Hacking can be facilitated in numerous ways; one of the most popular ways of accessing a system is from the distribution of malware and other computer viruses. These malicious software programs are spread throughout the internet, and often result from spam mail or websites. Once the software is downloaded on to a computer, personal files can be leaked, in addition to other activity, including locking the hard drive (common with ransomware that “requires” a payment to unlock it), using the CPU and/or GPU for cryptocurrency mining, and general spam to the user. As such, many opt to run an antivirus or anti-malware program on their computer, which passively and actively searches for security threats and quarantines (permanently deletes) them. This greatly reduces the risk of a successful attack. Additionally, as many viruses contain code that allows it to “replicate”, either by attaching itself to transferred files or emails or directly through a network to other systems, the risk of the virus spreading is also significantly lowered.
Malicious software relates to diseased trees or invasive species that, once the agent has found its new setting, begins to populate and take over. An example presented was if you come across an embarrassing or hateful video of someone (for example, involving an act of bullying, or personal photos), it is unethical to share the media with others, as it exponentially worsens the scenario for the victim.
It was discussed that computer viruses relate (unsurprisingly) to biological viruses in the way they are spread from one computer to another. Antivirus software is akin to vaccines. While many say getting vaccinated is ethically responsible to control the chance of infection for all (especially in young children and the elderly), it is not required by law. There are certain health scenarios where one cannot get vaccinated, and similarly, some computer systems that cannot run antivirus software, due to compatibility, performance issues, etc. A requirement like this might also be interpreted as infringing on citizens’ rights. Therefore, some say users have an ethical responsibility to keep their computers and other devices protected; infected computers are the vectors that the viruses spread on. Some networks, such as those at the workplace or university, require users have antivirus software installed and running. The choice of which software(s) is typically up to the network owner’s discretion.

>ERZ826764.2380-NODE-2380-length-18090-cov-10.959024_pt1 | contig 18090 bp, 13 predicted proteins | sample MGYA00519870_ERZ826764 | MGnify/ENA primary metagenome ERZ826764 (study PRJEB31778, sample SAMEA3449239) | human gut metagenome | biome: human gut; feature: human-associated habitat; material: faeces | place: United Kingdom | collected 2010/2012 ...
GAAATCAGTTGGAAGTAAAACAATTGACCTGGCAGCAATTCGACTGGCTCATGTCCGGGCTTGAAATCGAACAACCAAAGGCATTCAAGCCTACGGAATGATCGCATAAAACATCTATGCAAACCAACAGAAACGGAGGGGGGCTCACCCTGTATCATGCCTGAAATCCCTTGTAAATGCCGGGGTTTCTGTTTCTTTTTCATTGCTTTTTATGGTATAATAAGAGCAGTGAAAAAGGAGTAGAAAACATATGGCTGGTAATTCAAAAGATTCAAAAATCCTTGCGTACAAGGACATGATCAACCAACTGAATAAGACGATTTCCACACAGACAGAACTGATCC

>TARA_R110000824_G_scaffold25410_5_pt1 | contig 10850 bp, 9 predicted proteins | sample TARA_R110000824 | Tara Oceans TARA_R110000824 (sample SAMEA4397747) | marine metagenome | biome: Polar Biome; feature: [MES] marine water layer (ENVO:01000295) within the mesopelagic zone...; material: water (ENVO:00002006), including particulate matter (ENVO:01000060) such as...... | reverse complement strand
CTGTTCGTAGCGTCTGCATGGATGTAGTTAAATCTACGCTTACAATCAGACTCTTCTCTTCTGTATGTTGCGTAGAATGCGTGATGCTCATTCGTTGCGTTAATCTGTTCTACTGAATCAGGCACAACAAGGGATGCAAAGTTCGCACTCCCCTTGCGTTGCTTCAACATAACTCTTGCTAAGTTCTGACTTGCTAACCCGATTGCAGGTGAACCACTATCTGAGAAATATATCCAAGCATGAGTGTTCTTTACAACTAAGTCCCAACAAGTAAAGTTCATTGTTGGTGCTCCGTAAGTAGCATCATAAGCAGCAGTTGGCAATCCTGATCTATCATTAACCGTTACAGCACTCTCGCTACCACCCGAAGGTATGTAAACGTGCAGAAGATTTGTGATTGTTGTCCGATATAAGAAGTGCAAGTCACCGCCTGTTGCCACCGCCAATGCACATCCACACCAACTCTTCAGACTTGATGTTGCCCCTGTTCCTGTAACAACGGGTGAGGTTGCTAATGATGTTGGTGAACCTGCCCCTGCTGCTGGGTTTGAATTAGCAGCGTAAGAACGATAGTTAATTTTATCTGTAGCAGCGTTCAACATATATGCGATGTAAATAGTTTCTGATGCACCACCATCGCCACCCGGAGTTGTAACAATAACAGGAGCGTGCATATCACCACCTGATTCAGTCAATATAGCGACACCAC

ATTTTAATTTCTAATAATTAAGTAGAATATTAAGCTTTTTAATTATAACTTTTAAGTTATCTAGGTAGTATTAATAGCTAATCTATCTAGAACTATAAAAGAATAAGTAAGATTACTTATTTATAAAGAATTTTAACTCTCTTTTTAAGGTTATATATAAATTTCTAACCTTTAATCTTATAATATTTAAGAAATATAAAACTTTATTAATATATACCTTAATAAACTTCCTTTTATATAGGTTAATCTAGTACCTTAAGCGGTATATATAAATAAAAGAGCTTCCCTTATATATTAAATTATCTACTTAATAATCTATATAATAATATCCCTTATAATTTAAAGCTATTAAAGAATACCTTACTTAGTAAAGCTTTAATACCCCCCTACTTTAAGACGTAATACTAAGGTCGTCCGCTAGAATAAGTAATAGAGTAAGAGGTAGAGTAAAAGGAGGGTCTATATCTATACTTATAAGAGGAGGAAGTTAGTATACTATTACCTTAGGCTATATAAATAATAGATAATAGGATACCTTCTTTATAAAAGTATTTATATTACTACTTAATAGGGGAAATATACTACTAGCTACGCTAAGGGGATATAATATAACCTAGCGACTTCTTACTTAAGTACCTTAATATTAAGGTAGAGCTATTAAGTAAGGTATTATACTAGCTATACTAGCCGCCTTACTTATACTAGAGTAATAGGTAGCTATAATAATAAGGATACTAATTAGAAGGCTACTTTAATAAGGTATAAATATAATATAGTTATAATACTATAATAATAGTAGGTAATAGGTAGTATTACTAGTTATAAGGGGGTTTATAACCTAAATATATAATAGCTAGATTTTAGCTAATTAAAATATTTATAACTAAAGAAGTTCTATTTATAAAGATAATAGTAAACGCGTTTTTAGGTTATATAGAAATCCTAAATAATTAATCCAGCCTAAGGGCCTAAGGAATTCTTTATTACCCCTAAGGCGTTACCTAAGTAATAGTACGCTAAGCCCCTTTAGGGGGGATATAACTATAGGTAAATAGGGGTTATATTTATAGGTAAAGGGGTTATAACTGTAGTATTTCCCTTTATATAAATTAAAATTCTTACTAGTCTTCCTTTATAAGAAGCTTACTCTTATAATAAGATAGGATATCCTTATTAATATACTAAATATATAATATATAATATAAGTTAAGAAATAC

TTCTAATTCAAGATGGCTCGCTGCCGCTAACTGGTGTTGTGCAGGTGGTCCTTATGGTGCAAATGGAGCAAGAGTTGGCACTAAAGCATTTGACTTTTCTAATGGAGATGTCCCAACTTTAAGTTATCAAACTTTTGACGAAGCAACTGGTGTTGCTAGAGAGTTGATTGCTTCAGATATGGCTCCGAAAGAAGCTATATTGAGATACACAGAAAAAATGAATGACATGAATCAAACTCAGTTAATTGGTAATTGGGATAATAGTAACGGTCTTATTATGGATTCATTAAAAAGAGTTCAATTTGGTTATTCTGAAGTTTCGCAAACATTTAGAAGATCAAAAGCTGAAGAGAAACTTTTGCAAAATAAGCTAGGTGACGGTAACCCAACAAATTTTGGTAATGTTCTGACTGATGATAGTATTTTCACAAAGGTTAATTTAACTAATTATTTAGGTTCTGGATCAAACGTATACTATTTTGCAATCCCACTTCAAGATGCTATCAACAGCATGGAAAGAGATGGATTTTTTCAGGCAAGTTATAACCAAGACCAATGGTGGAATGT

However, a government mandating antivirus software comes with many complications. These include the process of choosing what antivirus software is allowed (which could lead to monopolization) and the unethical practices of the companies that are chosen in this requirement, with tactics like false advertising. Additionally, if hackers know what antivirus programs everyone uses, they will have a clear target for vulnerabilities and the subsequent attacks. Our collective ideas and opinions have amalgamated into a more informed idea of a growing, technological world. There are still aspects that we need to understand, but for now, we are more enlightened to the act of hacking and the importance of cyber-security.
In class, several topics concerning hacking were discussed that revolved around the legal aspects of it.
A specific case, involving a Kentucky judge seizing the web addresses of more than 100 gambling site was one of the main topics. Students were asked to provide 3 arguments for and against the judge’s ruling. Most of the arguments against the ruling revolved around the vagueness of the gambling laws in that state. Due to there being many variables that can be introduced, it would be very difficult to have a firm basis on enforcing those laws. One interesting point that was brought up was interstate travel. How would the law be enforced on someone simply driving through the state to get somewhere else, while using one of these banned websites? The possibility of travelers taking action with counter-lawsuits is very high due to that “loophole.” Another valid point that was brought up centered around action being taken on the residents of the states violating these laws, and not the company itself. Measures could have been taken in which access to the website could be limited based on your geographical location in the state. People could easily find ways around this limitation, which brings us back to the vagueness and difficulty of enforcing these types of laws.
Concerning the arguments in favor of the judge’s actions, one point brought up was the company itself restricting access to states with conflicting laws. As mentioned before, there are ways to get around this, but it would be a start in helping with enforcement of the law. Another point brought up involved the judge simply doing his/her job. Whether or not the judge agreed with the law should not impact the duty they were elected to perform. If the law in Kentucky states that a certain type of gambling is illegal, then it is the judge’s duty to act accordingly with the law in that state.
In conclusion, hacking can lead to a number of legal complications, and it is of paramount importance for software users to understand the extent of damage that can be caused by this type of crime in modern society.